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R. Johnsonbaugh Discrete Mathematics 5 th edition, 2001 Chapter 8 Network models

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8.1 Introduction A transport network (or simply network) is a simple, weighted, directed graph satisfying 1, 2 and 3: 1. A designated vertex with no incoming edges (the source a) 2. A designated vertex with no outgoing edges (the sink z)

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Capacity 3. The number C i,j > 0 assigned to each edge (i,j) is called the capacity of edge (i,j)

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Flow In the diagram, each pair a,b indicates: a = flow b = capacity of the edge (i,j) Given a network G with capacity C i,j at every edge (i, j) A flow F i,j is a number assigned to each edge (i,j) such that 0 < F i,j < C i,j For every vertex i: the incoming flow equals its outgoing flow: F i,j = F j,i

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Flow at the source and at the sink Value of the flow is the flow outgoing from the source, which equals the flow coming into the sink: ∑ F a,j = ∑ F j,z j j Example: In the diagram, F a,b + F a,d = F c,z + F e,z 3 + 5 = 4 + 4 = 8

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Pumping networks (1) Water for two cities A and B is pumped from three wells w 1, w 2 and w 3 Capacities are shown on the edges

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Pumping networks (2) Adding two vertices a and z and their corresponding edges as in the diagram produces an equivalent transport network with supersource a and supersink z.

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Computer network Application of flow networks to computer networks: A vertex is a message or switching center An edge represents a channel on which data can be transmitted between vertices The capacity of an edge is the capacity in bps of that channel A flow on an edge is the average number of bps transmitted through the edge

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8.2 A maximal flow algorithm If G is a transport network, a maximal flow in G is a flow with maximum value. The algorithm consists of starting with some initial flow and increase it iteratively until no higher flow is possible. v 0 = a (source) v n = z (sink) Path P = (v 0, v 1,…, v n ) An edge (v i, v i+1 ) is properly oriented if its direction follows the direction of the path. It is improperly oriented otherwise.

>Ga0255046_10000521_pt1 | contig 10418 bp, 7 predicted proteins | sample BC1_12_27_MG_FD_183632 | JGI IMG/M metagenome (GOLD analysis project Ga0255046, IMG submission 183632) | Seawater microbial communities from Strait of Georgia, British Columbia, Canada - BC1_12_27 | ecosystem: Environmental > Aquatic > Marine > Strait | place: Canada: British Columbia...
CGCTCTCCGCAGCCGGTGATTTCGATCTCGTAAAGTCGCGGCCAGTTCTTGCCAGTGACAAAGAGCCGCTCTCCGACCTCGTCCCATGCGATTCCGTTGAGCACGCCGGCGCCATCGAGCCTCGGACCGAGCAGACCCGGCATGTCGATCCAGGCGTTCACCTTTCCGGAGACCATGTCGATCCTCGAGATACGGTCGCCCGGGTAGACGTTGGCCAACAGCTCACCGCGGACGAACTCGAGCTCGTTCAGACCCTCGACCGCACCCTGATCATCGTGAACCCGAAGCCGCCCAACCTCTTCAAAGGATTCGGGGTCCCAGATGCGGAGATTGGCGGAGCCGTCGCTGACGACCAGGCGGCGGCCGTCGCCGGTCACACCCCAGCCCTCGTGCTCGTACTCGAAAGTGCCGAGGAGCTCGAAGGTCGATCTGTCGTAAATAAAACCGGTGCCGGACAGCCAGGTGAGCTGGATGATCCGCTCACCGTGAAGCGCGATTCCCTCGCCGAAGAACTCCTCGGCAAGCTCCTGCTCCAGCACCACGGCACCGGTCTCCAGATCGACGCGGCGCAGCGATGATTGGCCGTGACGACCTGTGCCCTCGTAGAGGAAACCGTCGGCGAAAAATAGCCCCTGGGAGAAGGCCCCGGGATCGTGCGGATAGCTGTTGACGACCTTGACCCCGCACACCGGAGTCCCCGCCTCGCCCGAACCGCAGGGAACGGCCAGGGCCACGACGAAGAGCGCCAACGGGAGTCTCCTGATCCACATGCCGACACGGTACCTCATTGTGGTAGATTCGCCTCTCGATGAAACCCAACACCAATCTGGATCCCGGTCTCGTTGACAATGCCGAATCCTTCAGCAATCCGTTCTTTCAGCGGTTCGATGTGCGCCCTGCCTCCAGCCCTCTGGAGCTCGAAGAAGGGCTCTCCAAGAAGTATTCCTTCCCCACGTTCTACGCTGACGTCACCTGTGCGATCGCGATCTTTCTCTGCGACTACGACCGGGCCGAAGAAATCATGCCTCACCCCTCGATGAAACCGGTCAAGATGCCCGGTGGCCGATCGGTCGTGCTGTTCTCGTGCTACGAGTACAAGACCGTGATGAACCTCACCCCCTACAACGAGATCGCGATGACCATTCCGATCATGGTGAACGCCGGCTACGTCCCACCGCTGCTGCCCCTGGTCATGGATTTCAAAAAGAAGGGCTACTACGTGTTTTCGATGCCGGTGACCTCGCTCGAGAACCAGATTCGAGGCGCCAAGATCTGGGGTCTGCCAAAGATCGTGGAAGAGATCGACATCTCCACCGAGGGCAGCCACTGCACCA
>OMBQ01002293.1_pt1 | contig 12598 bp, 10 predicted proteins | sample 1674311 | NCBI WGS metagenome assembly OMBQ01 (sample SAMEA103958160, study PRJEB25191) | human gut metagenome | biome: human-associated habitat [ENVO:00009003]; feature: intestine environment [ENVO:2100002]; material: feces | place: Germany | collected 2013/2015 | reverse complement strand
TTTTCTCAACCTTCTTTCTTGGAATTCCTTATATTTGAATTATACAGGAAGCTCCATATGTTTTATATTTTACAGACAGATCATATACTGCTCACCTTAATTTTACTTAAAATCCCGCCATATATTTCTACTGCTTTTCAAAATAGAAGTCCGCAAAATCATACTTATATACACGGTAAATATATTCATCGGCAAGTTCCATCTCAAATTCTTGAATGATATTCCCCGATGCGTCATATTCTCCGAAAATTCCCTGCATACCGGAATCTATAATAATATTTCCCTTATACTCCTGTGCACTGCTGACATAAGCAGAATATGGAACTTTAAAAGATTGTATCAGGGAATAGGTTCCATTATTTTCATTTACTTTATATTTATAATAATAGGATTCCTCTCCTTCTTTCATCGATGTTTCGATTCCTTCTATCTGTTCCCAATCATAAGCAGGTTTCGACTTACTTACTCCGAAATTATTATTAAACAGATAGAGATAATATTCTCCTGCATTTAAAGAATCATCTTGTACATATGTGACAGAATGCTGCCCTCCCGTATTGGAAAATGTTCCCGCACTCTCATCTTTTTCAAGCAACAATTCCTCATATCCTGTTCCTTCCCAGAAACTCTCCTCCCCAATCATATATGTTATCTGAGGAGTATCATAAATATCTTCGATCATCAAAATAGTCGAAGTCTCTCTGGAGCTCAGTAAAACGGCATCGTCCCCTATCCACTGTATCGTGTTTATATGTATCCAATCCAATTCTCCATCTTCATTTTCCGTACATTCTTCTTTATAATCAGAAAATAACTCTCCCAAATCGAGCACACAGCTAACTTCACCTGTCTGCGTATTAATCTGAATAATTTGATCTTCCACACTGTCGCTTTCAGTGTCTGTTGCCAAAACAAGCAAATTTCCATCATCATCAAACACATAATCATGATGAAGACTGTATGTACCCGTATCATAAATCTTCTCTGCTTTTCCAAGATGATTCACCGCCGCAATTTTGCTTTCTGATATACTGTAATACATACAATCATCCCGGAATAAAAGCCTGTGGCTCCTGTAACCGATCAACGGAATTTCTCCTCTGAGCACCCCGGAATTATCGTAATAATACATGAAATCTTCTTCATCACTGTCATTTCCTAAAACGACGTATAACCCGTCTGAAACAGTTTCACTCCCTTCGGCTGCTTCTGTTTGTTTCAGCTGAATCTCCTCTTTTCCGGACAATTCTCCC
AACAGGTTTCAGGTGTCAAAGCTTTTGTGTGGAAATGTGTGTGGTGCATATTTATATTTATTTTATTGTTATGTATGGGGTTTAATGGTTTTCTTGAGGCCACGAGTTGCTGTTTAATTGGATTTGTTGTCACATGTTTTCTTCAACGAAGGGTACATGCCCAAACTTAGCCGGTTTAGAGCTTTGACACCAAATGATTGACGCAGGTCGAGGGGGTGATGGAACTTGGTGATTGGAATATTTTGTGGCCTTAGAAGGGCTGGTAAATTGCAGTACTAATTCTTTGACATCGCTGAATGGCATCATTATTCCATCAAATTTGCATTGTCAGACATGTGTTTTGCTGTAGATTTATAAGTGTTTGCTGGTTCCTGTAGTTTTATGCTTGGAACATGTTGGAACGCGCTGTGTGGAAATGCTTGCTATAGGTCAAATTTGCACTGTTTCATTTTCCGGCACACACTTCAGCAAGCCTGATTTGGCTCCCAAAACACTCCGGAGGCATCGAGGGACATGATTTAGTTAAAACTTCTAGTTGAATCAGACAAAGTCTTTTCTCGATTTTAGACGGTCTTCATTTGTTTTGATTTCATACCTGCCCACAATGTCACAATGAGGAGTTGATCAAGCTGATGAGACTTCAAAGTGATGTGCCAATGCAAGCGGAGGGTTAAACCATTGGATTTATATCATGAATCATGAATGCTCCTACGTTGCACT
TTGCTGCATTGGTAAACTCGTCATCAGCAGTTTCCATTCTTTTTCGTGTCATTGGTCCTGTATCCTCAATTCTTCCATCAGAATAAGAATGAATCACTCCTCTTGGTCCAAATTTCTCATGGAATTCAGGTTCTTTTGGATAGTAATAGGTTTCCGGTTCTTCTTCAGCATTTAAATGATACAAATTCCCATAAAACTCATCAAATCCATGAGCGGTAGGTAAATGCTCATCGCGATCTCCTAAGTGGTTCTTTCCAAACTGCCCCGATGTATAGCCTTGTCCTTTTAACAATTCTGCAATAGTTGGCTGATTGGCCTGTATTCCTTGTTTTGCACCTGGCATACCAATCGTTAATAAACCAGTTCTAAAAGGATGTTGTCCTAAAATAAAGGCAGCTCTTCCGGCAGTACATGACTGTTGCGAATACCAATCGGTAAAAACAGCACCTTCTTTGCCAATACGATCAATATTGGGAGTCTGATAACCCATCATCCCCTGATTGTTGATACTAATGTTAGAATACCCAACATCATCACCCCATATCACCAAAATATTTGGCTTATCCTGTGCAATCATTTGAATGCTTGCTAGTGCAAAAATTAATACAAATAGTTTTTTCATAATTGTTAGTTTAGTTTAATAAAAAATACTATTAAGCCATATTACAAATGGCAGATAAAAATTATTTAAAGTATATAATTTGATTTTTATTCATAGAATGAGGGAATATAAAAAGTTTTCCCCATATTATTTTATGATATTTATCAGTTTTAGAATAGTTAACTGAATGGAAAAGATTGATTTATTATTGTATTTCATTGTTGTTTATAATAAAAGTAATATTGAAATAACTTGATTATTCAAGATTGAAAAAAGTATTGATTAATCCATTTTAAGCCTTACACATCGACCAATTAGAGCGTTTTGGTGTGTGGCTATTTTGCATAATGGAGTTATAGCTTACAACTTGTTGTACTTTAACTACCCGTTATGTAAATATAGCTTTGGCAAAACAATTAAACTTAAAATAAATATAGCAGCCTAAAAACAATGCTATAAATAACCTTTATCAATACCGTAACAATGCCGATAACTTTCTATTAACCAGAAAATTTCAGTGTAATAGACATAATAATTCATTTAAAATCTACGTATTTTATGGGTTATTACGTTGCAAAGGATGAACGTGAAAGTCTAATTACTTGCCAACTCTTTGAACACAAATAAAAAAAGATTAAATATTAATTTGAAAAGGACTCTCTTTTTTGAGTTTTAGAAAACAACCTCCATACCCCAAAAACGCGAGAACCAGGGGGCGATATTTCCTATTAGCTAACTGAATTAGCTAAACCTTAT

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Finding a greater flow (1) Theorem 8.2.3: Let P be a path from a to z in a network G with capacity C and flow F, satisfying the conditions: a) For each properly oriented edge (i,j) in P, F i,j < C i,j b) For each improperly oriented edge (i,j) in P, 0 < F i,j Let X i,j = C i,j – F i,j if (i,j) is properly oriented F i,j if (i,j) is improperly oriented

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Finding a greater flow (2) Let ∆ = minimum {X i,j } i,j= 1,...,n Define F i,j *= F i,j if (i,j) is not in P F i,j + ∆ if (i,j) is properly oriented in P F i,j - ∆ if (i,j) is improperly oriented in P Then: F* = {F i,j *} is a flow whose value is F + ∆

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8.3 The max flow, min cut theorem Let G be a network with flow F Let P = (labeled vertices} and P' = {unlabeled vertices}, source a P and sink z P' Define a cut S = {(v,w) | v P, w P'} Capacity of S is C = ∑ C i,j where (i,j) S Theorem 8.3.7: Given a cut S, C > F.

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Max flow, min cut theorem Theorem 8.3.9 (Max flow, min cut theorem): Capacity of the cut S = F if and only if a) F i,j = C i,j for i P, j P' or b) F i,j = 0 for i P' and j P In this case, flow F is maximal and cut S is minimal

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8.4 Matching Example: 4 applicants A, B, C and D apply to five jobs J k, 1 < k < 5. The edges represent qualification for a job. A matching consists of finding jobs for qualified persons

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Definition of matching Let G be a directed, bipartite graph with disjoint vertices V and W in which the edges are directed from V to W A matching for G is a set of edges with no vertices in common.

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Maximal and complete matching A maximal matching for G is a matching E which contains the maximum number of edges A complete matching for G is a matching E with the property that for every v V, then (v,w) E for some w W.

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Matching network Given a bipartite directed graph G with V and W its disjoint sets of vertices, Assign to each edge capacity 1. Add a supersource a and a supersink z. Add edges of capacity 1 from a to vertices in V and from vertices in W to z The resulting network is a matching network

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Hall's marriage theorem Let G be a directed, bipartite graph with disjoint sets of vertices V and W and with directed edges from V to W. Let S V. Let R(S) = {w W | v S and (v, w) is an edge in G} Then: there exists a complete matching in G if and only if |S| < |R(S)| for all S V.

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